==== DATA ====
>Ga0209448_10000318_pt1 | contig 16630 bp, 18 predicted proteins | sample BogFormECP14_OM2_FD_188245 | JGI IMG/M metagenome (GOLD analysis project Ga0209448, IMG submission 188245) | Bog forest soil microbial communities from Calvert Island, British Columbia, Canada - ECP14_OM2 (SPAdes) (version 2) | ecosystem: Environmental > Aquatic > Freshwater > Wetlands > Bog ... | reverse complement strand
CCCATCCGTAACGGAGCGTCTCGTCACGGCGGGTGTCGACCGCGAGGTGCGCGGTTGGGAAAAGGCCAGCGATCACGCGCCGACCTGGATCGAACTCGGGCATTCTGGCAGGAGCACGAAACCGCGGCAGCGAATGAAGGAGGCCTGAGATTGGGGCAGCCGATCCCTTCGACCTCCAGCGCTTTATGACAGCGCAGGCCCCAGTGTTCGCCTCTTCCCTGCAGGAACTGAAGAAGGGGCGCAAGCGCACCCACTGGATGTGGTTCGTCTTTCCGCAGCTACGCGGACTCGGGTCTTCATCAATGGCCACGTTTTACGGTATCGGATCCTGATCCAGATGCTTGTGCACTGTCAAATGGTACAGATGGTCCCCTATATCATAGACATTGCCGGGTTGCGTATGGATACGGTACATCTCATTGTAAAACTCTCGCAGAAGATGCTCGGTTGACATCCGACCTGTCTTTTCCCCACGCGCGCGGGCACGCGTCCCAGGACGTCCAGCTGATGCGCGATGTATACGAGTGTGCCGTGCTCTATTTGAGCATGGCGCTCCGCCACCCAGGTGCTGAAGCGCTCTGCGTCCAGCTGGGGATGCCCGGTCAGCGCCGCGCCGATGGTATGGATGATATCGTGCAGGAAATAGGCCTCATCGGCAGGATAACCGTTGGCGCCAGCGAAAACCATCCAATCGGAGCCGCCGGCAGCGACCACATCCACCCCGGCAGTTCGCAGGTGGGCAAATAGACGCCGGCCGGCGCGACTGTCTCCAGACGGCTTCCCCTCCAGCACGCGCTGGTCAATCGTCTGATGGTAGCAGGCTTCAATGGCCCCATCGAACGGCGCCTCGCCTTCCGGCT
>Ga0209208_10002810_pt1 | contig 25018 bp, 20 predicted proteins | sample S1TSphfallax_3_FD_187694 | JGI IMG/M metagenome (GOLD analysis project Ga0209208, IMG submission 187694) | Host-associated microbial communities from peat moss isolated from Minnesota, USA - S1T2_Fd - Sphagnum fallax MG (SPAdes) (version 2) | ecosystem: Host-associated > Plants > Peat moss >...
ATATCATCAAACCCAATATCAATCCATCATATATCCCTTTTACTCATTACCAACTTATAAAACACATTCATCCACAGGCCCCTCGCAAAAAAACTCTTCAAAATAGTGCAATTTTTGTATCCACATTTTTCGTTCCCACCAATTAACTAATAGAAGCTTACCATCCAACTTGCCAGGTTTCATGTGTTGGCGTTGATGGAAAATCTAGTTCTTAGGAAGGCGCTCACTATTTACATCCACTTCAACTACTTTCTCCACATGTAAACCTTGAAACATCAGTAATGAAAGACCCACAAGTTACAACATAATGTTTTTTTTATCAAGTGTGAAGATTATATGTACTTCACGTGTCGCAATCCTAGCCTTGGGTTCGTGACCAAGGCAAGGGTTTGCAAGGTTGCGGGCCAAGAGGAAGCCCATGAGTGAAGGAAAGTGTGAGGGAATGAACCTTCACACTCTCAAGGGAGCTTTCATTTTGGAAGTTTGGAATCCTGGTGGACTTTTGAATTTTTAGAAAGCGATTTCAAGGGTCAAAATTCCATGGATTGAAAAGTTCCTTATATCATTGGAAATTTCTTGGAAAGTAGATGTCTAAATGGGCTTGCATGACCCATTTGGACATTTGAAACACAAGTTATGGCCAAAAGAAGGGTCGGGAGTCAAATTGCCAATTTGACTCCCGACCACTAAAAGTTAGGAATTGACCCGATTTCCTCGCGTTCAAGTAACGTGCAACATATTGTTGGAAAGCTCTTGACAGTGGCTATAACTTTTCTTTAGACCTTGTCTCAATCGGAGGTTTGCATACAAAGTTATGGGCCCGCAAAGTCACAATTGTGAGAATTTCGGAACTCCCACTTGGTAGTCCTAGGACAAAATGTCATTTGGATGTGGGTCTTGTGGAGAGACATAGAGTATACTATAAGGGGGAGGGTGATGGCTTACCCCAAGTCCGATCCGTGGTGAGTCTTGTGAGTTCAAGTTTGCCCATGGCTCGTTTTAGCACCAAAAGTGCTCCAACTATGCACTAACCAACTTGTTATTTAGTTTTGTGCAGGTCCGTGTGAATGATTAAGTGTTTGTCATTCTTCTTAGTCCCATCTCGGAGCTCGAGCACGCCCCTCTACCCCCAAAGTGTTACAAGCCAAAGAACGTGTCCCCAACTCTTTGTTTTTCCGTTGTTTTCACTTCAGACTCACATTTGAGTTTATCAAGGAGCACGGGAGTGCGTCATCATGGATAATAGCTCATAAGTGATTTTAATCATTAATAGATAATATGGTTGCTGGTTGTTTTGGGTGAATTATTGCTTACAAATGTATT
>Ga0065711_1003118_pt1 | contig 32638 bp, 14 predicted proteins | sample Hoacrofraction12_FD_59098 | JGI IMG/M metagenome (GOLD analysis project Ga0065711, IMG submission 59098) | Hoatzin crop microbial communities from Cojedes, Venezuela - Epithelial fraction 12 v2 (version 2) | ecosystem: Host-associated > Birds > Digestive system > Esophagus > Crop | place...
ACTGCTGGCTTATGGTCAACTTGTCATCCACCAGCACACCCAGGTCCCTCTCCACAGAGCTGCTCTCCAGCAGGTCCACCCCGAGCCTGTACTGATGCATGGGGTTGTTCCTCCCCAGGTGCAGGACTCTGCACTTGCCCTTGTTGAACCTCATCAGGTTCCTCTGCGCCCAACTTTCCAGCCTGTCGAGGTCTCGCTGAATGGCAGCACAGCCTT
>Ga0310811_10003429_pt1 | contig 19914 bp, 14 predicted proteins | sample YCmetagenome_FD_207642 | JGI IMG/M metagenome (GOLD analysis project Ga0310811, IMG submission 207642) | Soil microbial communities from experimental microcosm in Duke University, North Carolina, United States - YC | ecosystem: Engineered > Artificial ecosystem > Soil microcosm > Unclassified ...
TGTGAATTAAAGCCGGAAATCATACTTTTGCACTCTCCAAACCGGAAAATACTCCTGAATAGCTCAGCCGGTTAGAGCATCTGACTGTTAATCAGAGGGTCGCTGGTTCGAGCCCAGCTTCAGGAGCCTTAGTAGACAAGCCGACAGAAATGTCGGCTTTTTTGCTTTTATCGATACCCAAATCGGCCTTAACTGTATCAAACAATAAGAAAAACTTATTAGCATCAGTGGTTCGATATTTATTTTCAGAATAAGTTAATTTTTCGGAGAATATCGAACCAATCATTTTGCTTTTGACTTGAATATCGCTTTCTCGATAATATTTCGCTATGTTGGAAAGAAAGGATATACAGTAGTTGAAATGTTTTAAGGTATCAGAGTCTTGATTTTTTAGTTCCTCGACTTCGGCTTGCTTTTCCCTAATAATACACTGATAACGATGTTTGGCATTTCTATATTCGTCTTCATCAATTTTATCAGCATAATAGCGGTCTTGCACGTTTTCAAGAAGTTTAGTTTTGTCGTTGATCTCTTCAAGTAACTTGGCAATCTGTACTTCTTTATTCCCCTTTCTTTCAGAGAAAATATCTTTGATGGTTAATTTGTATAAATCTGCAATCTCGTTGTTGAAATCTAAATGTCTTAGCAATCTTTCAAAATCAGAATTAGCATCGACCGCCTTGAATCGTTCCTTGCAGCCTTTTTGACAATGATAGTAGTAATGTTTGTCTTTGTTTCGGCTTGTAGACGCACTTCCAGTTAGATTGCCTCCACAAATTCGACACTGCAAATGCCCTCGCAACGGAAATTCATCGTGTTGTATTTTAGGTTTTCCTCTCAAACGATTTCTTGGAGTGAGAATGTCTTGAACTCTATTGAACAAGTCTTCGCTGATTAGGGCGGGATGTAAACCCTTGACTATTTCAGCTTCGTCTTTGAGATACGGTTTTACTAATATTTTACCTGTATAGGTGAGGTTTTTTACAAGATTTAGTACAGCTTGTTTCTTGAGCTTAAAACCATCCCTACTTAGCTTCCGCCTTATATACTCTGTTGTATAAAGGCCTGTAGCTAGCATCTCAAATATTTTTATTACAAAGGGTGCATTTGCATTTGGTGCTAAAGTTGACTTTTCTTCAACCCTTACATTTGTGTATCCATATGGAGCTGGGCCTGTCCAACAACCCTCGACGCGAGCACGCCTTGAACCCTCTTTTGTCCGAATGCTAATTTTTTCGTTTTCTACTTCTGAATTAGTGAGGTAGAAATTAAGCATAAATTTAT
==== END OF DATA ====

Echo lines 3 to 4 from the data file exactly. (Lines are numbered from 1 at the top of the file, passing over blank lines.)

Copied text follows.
>Ga0209208_10002810_pt1 | contig 25018 bp, 20 predicted proteins | sample S1TSphfallax_3_FD_187694 | JGI IMG/M metagenome (GOLD analysis project Ga0209208, IMG submission 187694) | Host-associated microbial communities from peat moss isolated from Minnesota, USA - S1T2_Fd - Sphagnum fallax MG (SPAdes) (version 2) | ecosystem: Host-associated > Plants > Peat moss >...
ATATCATCAAACCCAATATCAATCCATCATATATCCCTTTTACTCATTACCAACTTATAAAACACATTCATCCACAGGCCCCTCGCAAAAAAACTCTTCAAAATAGTGCAATTTTTGTATCCACATTTTTCGTTCCCACCAATTAACTAATAGAAGCTTACCATCCAACTTGCCAGGTTTCATGTGTTGGCGTTGATGGAAAATCTAGTTCTTAGGAAGGCGCTCACTATTTACATCCACTTCAACTACTTTCTCCACATGTAAACCTTGAAACATCAGTAATGAAAGACCCACAAGTTACAACATAATGTTTTTTTTATCAAGTGTGAAGATTATATGTACTTCACGTGTCGCAATCCTAGCCTTGGGTTCGTGACCAAGGCAAGGGTTTGCAAGGTTGCGGGCCAAGAGGAAGCCCATGAGTGAAGGAAAGTGTGAGGGAATGAACCTTCACACTCTCAAGGGAGCTTTCATTTTGGAAGTTTGGAATCCTGGTGGACTTTTGAATTTTTAGAAAGCGATTTCAAGGGTCAAAATTCCATGGATTGAAAAGTTCCTTATATCATTGGAAATTTCTTGGAAAGTAGATGTCTAAATGGGCTTGCATGACCCATTTGGACATTTGAAACACAAGTTATGGCCAAAAGAAGGGTCGGGAGTCAAATTGCCAATTTGACTCCCGACCACTAAAAGTTAGGAATTGACCCGATTTCCTCGCGTTCAAGTAACGTGCAACATATTGTTGGAAAGCTCTTGACAGTGGCTATAACTTTTCTTTAGACCTTGTCTCAATCGGAGGTTTGCATACAAAGTTATGGGCCCGCAAAGTCACAATTGTGAGAATTTCGGAACTCCCACTTGGTAGTCCTAGGACAAAATGTCATTTGGATGTGGGTCTTGTGGAGAGACATAGAGTATACTATAAGGGGGAGGGTGATGGCTTACCCCAAGTCCGATCCGTGGTGAGTCTTGTGAGTTCAAGTTTGCCCATGGCTCGTTTTAGCACCAAAAGTGCTCCAACTATGCACTAACCAACTTGTTATTTAGTTTTGTGCAGGTCCGTGTGAATGATTAAGTGTTTGTCATTCTTCTTAGTCCCATCTCGGAGCTCGAGCACGCCCCTCTACCCCCAAAGTGTTACAAGCCAAAGAACGTGTCCCCAACTCTTTGTTTTTCCGTTGTTTTCACTTCAGACTCACATTTGAGTTTATCAAGGAGCACGGGAGTGCGTCATCATGGATAATAGCTCATAAGTGATTTTAATCATTAATAGATAATATGGTTGCTGGTTGTTTTGGGTGAATTATTGCTTACAAATGTATT